For information on accessibility at the IMMA click here.


Speakers

Eavan Aiken

Fellow Prisoners: An Odyssey with Margaretta Darcy

The power of art in imagining new territories is unquestionably potent in [post] colonial places. From the Celtic Revival to Afro Futurism oppressed people find ways to carry forth traditions and speculate on alternative ways of world making. This research project is examining the role of art in the public domain rather than in galleries. From street theatre as protest to highlighting the harassment of an Arabic street musician by French police to the cultural democracy of a London Fun Palace. The personal is political.

This research uses primary and secondary source materials which are then abstracted and infused with affect through the method of speculative fabulation, sonic affects and the production of space. The primary source material consists of sound recordings made on a bus journey from Dublin to Bilbao. This material will be edited and performed as a live soundtrack as an element in a performative lecture. Taking the form of an Odyssey with a politically engaged artist, Margaretta Darcy, on Eurolines from Galway to Bilbao and meeting various characters along the way, the lecture will use the sounds and music of the transport systems, conversations on the streets of London, Paris and Bilbao as well as protests in London and Bilbao. The performance will include techniques of improvisation that have been practiced through Deep Listening techniques by members of the Ground0 collective over the past year in The Guesthouse Project. Maud Aiken spent two years as a political prisoner in Armagh Gaol in the 1920s. In the 1980s Margaretta Darcy spent three months with the political prisoners in the same gaol. In 2019 we travelled together to the Basque Country and met Ziortza Fernandez who spent five years as a political prisoner. The Basque Anti-Fa had translated Darcy’s book about her time in Armagh Gaol, ‘Tell Them Everything’ into Spanish as there is a strong interest in the movement from armed political struggle to non-violent activism. Darcy informed me that she was inspired by my grandfather Frank Aiken’s position on Irish neutrality and his work on the Nuclear Non-Proliferation Treaty. New evidence has also recently come to light that my grandmother Maud Aiken was also active in the War of Independence. She never spoke of this to her children. As a professional musician Maud was involved in both classical and traditional Irish music promotion. My research is focussed on the role of the arts in mobilising public and political opinion in relation to self-determination.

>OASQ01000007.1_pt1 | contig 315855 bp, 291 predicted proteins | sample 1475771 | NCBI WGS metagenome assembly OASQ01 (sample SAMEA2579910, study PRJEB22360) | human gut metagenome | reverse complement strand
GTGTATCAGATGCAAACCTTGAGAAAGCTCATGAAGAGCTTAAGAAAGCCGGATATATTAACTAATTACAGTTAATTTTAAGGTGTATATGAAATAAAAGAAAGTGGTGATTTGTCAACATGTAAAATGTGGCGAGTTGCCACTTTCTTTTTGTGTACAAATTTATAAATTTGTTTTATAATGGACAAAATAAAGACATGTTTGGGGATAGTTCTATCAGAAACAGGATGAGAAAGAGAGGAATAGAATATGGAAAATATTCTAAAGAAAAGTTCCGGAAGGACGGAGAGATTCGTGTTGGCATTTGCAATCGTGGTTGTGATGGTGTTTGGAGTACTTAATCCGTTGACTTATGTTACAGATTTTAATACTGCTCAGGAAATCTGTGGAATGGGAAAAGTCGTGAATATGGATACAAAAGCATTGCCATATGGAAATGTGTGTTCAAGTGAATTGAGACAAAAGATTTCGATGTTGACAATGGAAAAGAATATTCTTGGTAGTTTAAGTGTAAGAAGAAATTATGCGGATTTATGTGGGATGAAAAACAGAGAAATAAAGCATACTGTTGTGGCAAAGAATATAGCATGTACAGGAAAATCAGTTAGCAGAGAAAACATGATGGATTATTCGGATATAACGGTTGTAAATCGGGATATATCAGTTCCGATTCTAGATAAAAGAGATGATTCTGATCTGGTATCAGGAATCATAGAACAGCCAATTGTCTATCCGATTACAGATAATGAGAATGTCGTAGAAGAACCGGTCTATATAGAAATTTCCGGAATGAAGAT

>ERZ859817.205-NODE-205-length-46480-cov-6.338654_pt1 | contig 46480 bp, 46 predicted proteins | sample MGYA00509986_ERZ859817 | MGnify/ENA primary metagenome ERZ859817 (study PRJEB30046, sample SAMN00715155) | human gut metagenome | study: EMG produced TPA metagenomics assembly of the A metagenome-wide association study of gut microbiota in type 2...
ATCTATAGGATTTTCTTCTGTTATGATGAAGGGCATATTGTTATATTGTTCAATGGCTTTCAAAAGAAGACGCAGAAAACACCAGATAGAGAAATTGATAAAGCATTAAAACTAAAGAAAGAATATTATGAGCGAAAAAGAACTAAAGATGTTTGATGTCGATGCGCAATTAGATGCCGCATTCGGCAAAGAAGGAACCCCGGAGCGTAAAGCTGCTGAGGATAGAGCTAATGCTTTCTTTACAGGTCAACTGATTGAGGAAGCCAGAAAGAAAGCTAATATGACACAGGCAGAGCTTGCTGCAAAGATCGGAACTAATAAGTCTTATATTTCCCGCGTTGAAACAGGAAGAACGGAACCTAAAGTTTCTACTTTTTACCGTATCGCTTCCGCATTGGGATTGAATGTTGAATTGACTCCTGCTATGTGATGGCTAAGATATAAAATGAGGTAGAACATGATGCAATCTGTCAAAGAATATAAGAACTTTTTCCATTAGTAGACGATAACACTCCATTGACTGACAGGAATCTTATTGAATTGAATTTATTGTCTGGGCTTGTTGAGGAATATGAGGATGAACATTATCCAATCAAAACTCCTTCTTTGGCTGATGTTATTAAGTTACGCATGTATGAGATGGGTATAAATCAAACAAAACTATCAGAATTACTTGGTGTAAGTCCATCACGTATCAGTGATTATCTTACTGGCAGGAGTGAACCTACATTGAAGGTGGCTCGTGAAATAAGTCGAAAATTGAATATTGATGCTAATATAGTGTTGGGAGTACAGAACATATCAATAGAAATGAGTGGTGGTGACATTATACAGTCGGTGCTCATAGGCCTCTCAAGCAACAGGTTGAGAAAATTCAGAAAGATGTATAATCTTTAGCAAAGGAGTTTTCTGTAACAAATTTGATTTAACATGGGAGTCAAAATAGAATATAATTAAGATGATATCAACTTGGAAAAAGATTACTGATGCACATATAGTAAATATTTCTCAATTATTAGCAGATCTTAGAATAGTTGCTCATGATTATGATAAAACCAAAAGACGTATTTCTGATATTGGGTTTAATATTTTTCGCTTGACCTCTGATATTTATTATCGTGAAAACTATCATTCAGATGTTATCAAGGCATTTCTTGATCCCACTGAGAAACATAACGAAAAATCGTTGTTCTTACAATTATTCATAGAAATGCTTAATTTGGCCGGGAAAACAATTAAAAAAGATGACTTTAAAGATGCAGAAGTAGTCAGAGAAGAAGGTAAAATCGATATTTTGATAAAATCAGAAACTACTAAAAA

Eavan Aiken is an artist working in sound and film. Her work is concerned with acts of resistance and deeply motivated by the act of using the camera as a tool of witness. These observations become distilled – abstracted to gesture and frequency in order to produce affect over narrative meaning. Her constellation of ancestors and their international outlook is a driving force in looking out into the world from the edge of Europe. She aims to explore the desire for emancipation of the women in her bloodline to create work that opens up questions of freedom, memory and intergenerational political desire. Eavan is an artist in residency in The Guesthouse Project, Cork and a member of its Ground0 collective. She is a member of LUX Critical Forum and The New Centre for Research and Practise. She is supported by the Arts Council with a Professional Development Award and an Agility Award.


Marcel Biato

Brazil and Ireland in 1922: Culture and Identity in comparative context